Sunday, February 18, 2007

ETHOS 2007 Conference Report, and the Proceedings are Available

The Engineers in Technical and Humanitarian Opportunities of Service (ETHOS) held their 2007 annual conference January 26-28 (titled Building Foundations for Scale-Up) at Northwest University in Kirkland, WA with ~100 people attending for two and a half days of activities. ETHOS has typically been populated by technical researchers focusing on improving developing world cook stove technologies, but more and more fields have come to be included. Since ~3 billion people in the world use wood or other forms of biomass for cooking and heating, there in increased attention on biomass fuel practices because of concerns about deforestation, global warming impacts, the health effects of indoor air pollution and home safety, violence against women, and overall quality of life. Developing and implementing safer, more efficient stoves, with fewer emissions affects all of these, and requires that a broad range of technical skills be deployed. Each country requires a different approach (and different regions of many countries tend to have special needs), and then there are always different stoves for various applications – alas, there will never be a single solution so we will all be busy the rest of our lives with this work (job security for volunteers is not necessarily a benefit).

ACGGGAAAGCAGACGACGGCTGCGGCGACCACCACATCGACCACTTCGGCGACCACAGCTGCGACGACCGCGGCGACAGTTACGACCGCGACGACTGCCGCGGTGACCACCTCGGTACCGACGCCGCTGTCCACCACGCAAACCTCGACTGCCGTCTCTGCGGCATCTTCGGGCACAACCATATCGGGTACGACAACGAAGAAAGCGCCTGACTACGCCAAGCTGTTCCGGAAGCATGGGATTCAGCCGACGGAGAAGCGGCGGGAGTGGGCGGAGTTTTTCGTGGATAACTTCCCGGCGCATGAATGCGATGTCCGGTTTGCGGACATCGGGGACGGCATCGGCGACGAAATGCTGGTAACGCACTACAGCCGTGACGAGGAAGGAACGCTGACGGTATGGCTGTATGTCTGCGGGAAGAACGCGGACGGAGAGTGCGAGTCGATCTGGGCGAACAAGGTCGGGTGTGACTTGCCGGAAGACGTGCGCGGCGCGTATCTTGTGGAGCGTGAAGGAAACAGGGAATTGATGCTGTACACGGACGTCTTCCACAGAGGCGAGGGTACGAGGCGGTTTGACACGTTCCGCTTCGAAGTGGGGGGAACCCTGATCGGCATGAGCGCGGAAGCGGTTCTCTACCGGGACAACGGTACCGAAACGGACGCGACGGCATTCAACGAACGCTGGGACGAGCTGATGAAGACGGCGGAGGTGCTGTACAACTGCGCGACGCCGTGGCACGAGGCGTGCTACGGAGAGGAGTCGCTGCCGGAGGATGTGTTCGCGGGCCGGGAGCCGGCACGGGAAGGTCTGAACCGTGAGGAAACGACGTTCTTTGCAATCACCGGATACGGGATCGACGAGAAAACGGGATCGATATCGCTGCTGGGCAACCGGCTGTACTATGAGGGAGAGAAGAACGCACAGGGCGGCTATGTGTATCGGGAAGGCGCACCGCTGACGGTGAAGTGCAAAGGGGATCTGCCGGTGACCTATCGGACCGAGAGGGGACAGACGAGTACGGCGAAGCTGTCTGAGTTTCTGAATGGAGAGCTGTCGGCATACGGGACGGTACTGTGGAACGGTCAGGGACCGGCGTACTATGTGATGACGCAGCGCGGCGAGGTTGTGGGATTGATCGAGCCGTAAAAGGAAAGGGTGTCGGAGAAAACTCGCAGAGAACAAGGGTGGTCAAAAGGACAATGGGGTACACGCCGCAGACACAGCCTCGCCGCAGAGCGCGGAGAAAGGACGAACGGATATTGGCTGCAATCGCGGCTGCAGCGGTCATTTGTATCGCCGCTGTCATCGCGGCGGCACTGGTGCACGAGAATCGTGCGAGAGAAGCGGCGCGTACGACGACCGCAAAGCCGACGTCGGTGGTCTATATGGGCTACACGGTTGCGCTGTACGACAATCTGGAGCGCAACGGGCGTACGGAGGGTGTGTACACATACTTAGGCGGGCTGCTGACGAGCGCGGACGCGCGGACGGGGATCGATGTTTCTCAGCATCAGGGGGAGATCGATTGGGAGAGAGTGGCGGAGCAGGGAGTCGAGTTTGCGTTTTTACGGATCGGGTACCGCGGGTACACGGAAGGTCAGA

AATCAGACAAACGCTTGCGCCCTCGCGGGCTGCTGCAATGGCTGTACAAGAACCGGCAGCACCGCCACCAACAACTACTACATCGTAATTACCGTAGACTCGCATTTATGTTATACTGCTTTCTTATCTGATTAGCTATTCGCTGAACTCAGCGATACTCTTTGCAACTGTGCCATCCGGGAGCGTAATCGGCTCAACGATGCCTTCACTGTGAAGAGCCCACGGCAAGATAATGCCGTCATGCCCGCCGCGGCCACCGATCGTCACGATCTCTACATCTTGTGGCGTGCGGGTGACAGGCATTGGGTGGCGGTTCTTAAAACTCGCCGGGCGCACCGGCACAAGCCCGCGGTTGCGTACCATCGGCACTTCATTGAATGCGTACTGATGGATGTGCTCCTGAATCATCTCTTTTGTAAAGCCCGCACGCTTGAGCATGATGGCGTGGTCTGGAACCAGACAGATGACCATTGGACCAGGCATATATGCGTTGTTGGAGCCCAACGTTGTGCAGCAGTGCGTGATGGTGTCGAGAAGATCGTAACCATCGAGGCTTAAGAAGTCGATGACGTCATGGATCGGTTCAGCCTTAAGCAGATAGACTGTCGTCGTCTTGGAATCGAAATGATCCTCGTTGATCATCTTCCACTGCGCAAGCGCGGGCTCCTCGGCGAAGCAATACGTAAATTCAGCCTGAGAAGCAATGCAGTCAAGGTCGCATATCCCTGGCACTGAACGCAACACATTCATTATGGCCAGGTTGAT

The proceedings of this conference just came out online and past conference proceedings are available nearby – presentation by presentation so you download only what you are interested in) but allow me to review just some of the work that caught my attention especially. Not everything of course is just about stoves, so read on even if you are not already a stover: